The Potential Costs of Postponing an Estate Plan
Regardless of the reason estate planning is postponed, it is essential to note the alternative to responsible planning is a much more painful and expensive process.
If a client is incapacitated without having Powers of Attorney in place, the family must hire legal counsel to have a guardian appointed. This can handcuff loved ones by delaying access to client accounts for the client’s benefit and preventing them from making medical decisions on the client’s behalf. The process of having a guardian named by the courts costs more and is more difficult than naming a guardian in the estate plan.
Passing away without an estate plan (referred to as “intestate”), forces assets to pass through the probate process, generally lasting six to nine months.1 Additional costs such as hiring legal counsel, obtaining a bond to secure the estate, or litigation resulting from heirs battling over assets will far exceed the cost of putting a complete estate plan into place now. Many people place undue pressure on themselves to create the “perfect” estate plan. While an estate plan should be carefully thought out, it is better not to delay the process by trying to “perfect” it and risk having no plan in place when you need it.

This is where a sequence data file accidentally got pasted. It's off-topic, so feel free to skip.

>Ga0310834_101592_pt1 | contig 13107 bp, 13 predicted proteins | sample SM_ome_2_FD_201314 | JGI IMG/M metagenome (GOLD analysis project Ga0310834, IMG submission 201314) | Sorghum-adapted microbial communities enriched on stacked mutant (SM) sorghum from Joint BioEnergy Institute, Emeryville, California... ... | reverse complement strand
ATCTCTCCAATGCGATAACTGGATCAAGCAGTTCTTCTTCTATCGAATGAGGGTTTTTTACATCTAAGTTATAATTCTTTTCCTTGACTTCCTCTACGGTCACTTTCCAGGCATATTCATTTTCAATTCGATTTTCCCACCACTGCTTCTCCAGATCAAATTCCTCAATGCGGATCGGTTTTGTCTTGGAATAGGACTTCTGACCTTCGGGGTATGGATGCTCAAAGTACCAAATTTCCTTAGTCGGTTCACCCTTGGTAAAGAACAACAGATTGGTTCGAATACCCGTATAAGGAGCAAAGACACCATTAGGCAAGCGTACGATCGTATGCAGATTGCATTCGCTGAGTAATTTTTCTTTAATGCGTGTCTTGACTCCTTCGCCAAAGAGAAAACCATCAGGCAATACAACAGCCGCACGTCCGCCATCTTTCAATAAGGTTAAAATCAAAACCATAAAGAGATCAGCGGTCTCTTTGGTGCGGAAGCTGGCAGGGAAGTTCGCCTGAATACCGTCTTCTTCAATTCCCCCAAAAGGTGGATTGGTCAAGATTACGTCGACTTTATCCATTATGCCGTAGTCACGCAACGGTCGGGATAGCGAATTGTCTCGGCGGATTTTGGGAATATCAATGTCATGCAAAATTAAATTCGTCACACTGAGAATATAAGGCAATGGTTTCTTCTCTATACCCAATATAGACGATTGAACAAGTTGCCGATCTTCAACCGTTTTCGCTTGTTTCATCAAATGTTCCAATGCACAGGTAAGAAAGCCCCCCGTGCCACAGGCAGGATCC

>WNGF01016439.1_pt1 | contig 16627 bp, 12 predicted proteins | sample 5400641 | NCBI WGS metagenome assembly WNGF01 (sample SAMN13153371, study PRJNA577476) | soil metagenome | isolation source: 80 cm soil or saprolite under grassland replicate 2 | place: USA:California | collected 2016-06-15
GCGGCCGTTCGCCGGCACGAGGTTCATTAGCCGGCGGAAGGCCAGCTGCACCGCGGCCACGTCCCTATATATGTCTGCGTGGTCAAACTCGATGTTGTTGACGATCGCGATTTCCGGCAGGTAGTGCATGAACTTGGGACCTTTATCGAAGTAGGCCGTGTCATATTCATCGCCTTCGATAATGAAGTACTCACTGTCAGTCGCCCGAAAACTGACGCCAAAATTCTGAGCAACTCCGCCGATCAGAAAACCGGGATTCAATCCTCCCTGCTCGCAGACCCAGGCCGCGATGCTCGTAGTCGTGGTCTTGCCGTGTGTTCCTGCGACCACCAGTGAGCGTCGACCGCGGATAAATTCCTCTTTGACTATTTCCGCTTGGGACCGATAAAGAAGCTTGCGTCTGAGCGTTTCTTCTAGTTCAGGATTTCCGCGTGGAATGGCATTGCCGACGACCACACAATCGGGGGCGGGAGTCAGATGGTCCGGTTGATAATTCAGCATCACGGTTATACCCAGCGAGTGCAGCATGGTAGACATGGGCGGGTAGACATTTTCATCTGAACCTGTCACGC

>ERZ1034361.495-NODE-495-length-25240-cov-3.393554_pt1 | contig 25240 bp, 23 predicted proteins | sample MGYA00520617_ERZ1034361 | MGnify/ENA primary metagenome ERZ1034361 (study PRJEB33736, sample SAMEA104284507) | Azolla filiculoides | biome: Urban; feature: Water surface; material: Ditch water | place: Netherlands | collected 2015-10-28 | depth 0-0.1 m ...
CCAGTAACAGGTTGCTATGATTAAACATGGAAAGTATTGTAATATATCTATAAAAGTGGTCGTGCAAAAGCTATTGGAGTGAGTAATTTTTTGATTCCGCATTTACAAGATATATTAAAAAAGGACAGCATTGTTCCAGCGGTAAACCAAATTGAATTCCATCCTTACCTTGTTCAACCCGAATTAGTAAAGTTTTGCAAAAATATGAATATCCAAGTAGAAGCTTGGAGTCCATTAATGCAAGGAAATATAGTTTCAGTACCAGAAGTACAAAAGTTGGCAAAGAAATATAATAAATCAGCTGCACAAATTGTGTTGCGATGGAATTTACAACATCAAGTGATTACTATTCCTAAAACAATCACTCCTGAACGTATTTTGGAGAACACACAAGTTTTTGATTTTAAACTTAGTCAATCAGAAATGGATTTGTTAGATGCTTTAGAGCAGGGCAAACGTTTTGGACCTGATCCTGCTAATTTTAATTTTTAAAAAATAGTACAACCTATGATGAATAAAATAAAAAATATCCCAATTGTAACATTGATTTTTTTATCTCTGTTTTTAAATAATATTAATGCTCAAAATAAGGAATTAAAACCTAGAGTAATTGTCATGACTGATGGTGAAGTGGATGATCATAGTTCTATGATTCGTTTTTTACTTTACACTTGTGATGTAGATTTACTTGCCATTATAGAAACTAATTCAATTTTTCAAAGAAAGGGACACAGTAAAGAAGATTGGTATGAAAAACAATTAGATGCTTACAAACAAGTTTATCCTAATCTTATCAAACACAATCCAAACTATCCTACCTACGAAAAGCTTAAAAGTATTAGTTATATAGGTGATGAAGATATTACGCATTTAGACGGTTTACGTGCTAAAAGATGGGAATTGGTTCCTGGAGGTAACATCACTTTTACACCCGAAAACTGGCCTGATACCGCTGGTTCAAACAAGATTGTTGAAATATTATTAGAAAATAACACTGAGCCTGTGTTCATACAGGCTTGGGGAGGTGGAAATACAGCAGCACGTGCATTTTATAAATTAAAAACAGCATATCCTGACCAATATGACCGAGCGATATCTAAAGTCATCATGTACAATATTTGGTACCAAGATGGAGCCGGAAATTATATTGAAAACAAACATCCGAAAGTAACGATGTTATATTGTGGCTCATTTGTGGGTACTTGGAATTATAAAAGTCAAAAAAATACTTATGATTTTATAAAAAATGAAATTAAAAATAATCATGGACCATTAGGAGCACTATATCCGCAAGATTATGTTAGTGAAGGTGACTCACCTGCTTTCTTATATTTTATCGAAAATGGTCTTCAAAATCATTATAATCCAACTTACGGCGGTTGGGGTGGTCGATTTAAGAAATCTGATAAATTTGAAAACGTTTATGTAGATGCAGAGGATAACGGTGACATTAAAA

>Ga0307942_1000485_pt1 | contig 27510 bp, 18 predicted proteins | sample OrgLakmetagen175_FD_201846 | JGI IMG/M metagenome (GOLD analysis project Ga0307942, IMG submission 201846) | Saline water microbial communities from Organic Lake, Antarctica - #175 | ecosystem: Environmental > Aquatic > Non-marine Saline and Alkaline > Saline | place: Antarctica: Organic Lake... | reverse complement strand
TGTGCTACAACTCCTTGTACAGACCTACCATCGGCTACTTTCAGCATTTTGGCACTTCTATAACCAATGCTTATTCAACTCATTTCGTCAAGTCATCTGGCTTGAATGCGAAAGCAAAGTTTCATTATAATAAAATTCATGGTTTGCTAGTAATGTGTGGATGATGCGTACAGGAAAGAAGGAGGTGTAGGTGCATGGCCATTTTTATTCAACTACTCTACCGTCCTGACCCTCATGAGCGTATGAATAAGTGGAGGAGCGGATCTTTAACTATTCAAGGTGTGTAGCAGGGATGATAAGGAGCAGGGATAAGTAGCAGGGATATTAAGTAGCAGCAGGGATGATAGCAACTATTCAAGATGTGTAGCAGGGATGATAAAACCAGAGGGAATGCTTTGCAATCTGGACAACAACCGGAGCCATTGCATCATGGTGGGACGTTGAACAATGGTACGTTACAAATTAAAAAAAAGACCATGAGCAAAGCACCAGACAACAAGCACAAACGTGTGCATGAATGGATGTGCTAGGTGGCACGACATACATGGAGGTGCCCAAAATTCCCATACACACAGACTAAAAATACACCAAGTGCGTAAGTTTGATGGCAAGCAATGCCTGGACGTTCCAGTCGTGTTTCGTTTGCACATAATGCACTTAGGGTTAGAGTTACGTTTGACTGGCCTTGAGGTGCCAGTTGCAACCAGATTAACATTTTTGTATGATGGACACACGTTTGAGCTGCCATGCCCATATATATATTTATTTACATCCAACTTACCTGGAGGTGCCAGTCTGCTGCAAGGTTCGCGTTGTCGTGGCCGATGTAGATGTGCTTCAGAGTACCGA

1. Wills do not avoid probate, but assets titled to your Revocable Living Trust do avoid probate.
Bhatia, M. C. (2016). Estate planning made easy. The Filbrandt Report, 16(11). www.filbrandtco.com
The information provided is not, nor is it intended to be, legal advice. You should consult your attorney for advice regarding your individual circumstances.
Circular 230 Disclosure
We are required by Treasury Regulations (Circular 230) to inform the readers of this material that, to the extent that the information contained herein concerns federal or state tax issues, such information was not written or intended to be used, and cannot be used, for (1) avoiding federal or state tax penalties or (2) promoting, marketing or recommending to another party any transaction or matter addressed herein.
- To learn about Medicare, read this report: 6 Things You Need to Know About Medicare
- To learn more about the benefits you will lose in retirement, read this report: The 4 Employee Benefits You Must Replace When You Retire